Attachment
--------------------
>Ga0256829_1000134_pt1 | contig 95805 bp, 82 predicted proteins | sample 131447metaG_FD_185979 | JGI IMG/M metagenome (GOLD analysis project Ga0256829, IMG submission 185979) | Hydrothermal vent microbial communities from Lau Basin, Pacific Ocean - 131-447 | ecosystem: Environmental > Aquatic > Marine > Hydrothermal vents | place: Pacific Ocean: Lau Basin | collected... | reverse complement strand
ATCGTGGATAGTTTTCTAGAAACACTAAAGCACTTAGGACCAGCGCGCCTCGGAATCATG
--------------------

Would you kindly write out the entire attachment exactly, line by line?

>Ga0256829_1000134_pt1 | contig 95805 bp, 82 predicted proteins | sample 131447metaG_FD_185979 | JGI IMG/M metagenome (GOLD analysis project Ga0256829, IMG submission 185979) | Hydrothermal vent microbial communities from Lau Basin, Pacific Ocean - 131-447 | ecosystem: Environmental > Aquatic > Marine > Hydrothermal vents | place: Pacific Ocean: Lau Basin | collected... | reverse complement strand
ATCGTGGATAGTTTTCTAGAAACACTAAAGCACTTAGGACCAGCGCGCCTCGGAATCATG